Particulate Chloride in the Urban Environment

Related Project Lists

Relevant Documentation

  • Principal Investigator: Kevin Perry (University of Utah)
  • Study Period: July 1, 2021 – December 31, 2022
  • Funded by Science for Solutions Research Grant: $75,735
  • DAQ Contact: Nancy Daher (

A growing body of observations and modeling studies indicate that halogen radicals, particularly the chlorine radical and related species, can play a significant role in urban atmospheric chemistry, Chlorine radicals can be produced by the photodissociation of chlorinated species, gas-phase chemical reactions involving HCl or chlorocarbons, or heterogeneous reactions of particulate chloride. Although chlorine in particulate matter is generally in the form of unreactive chloride, a variety of heterogeneous and multi-phase reaction processes can lead to the conversion of particulate chloride into gas-phase, reactive chlorine species. The two dominant processes for this conversion include aqueous-phase chemical reactions of dissolved gases and acid displacement. Short-duration measurements made during NOAA’s Utah Winter Fine Particulate Study (UWFPS) in 2017 discovered that up to 15% of the PM2.5 mass was composed of ammonium chloride during winter air pollution events. The UWFPS field experiment also indicated that significant coarse-mode particulate chloride might be present as well. The source of the fine- and course-mode particulate chloride is currently unknown.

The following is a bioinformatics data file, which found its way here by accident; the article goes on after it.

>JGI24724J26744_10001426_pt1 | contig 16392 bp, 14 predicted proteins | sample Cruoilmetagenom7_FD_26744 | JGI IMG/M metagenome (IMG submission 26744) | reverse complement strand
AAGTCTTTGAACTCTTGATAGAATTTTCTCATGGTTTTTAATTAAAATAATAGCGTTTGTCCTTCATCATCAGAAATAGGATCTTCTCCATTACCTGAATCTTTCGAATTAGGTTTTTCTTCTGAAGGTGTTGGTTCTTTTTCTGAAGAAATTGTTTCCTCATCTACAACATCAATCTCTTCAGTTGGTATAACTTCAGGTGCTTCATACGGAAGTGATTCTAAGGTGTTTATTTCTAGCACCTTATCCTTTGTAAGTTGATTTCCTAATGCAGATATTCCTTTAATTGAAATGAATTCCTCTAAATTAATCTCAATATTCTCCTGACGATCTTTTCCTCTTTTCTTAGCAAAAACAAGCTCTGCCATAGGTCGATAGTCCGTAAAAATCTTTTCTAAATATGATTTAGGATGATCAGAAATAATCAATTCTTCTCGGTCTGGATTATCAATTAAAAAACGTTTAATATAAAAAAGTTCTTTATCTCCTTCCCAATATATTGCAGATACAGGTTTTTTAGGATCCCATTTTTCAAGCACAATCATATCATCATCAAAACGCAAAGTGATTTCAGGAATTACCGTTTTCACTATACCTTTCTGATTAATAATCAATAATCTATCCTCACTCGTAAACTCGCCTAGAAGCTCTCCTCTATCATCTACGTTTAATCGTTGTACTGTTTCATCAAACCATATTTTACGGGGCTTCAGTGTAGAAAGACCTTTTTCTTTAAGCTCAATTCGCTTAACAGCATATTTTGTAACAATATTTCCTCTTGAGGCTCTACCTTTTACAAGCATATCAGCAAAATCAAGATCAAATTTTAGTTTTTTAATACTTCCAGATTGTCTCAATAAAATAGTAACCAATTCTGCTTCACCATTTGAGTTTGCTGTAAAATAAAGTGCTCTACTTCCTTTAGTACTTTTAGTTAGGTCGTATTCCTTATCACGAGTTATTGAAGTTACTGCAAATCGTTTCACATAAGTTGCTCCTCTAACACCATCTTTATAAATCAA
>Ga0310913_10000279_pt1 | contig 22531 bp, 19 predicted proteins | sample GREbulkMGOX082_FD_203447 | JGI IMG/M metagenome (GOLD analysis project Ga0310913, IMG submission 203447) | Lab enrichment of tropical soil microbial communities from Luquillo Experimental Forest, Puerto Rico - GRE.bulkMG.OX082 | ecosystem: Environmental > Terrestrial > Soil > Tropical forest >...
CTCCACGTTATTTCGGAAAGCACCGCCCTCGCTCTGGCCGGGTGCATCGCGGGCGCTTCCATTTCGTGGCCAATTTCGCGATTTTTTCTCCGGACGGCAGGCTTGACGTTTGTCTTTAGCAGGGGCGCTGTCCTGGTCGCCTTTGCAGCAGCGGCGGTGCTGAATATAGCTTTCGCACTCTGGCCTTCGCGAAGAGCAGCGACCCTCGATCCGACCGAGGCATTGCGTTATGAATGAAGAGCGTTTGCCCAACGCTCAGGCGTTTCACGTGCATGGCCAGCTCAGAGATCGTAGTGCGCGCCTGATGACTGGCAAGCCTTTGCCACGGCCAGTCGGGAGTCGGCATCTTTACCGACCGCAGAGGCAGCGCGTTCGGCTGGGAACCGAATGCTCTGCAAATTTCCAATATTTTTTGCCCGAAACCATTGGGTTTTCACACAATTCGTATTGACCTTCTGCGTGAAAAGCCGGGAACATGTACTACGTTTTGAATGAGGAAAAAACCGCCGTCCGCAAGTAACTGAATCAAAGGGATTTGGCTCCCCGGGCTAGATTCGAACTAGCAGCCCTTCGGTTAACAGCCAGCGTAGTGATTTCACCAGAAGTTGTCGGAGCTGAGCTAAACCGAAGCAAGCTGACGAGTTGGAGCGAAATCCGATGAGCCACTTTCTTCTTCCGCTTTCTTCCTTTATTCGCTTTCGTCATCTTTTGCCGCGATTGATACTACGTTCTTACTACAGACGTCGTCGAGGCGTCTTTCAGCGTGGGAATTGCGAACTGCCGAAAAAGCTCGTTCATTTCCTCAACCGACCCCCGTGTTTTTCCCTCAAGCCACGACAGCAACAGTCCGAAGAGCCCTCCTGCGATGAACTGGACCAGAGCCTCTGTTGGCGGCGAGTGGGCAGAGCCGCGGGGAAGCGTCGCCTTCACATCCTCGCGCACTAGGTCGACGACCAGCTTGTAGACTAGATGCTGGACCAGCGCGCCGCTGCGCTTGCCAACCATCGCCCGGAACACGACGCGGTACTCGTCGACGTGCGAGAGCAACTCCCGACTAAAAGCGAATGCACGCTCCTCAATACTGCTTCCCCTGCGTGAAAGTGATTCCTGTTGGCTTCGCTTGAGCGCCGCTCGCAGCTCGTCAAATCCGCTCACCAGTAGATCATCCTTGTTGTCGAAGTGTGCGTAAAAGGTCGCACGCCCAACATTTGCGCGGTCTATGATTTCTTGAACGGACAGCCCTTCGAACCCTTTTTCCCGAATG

The overall goal of this proposal is to utilize data previously-collected by UDAQ and the PI to characterize the prevalence and temporal variations of particulate chloride in the urban environment. A secondary goal is to use source apportionment modeling to identify potentially significant sources of particulate chloride. Although this project specifically addresses RFP Goal #3 (Physico-Chemical PM Composition), it also touches on RFP Goal #4 (Emission Inventory Improvements) and RFP Goal #2 (PM2.5 Formation and Precursor Gases) through its focus on reducing the uncertainties associated with a key halogen species (i.e., chlorine).
Specific tasks necessary to complete the project goals include:

  1. Analyze available PM10 filters from the Hawthorne, Lindon, and Bountiful monitoring sites to determine the prevalence and temporal variations of coarse particulate chloride.
  2. Use existing size-resolved elemental composition measurements to determine the temporal variation of particulate chloride particle size distributions.
  3. Determine the chemical composition of road salt variants and brine solutions used by the Utah Department of Transportation (UDOT).
  4. Perform source apportionment modeling of particulate chloride.

The proposed study is intended to significantly reduce uncertainties regarding the temporal, spatial, and particle size distributions of particulate chloride. It will also identify the dominant sources of this important halogen. These results will provide important emission inventory constraints for future air quality modeling efforts performed by UDAQ and others.

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